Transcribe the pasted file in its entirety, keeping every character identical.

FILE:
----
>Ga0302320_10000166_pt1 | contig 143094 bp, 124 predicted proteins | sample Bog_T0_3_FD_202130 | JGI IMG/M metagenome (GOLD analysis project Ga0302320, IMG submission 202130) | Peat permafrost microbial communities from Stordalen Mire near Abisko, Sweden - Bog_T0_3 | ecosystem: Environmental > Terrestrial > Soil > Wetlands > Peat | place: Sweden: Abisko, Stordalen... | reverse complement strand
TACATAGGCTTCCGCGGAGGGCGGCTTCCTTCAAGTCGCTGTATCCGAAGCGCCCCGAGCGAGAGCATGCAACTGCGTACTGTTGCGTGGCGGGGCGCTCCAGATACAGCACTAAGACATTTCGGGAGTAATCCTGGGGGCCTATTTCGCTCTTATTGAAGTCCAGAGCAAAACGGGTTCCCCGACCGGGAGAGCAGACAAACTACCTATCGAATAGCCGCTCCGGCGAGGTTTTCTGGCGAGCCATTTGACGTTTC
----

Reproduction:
>Ga0302320_10000166_pt1 | contig 143094 bp, 124 predicted proteins | sample Bog_T0_3_FD_202130 | JGI IMG/M metagenome (GOLD analysis project Ga0302320, IMG submission 202130) | Peat permafrost microbial communities from Stordalen Mire near Abisko, Sweden - Bog_T0_3 | ecosystem: Environmental > Terrestrial > Soil > Wetlands > Peat | place: Sweden: Abisko, Stordalen... | reverse complement strand
TACATAGGCTTCCGCGGAGGGCGGCTTCCTTCAAGTCGCTGTATCCGAAGCGCCCCGAGCGAGAGCATGCAACTGCGTACTGTTGCGTGGCGGGGCGCTCCAGATACAGCACTAAGACATTTCGGGAGTAATCCTGGGGGCCTATTTCGCTCTTATTGAAGTCCAGAGCAAAACGGGTTCCCCGACCGGGAGAGCAGACAAACTACCTATCGAATAGCCGCTCCGGCGAGGTTTTCTGGCGAGCCATTTGACGTTTC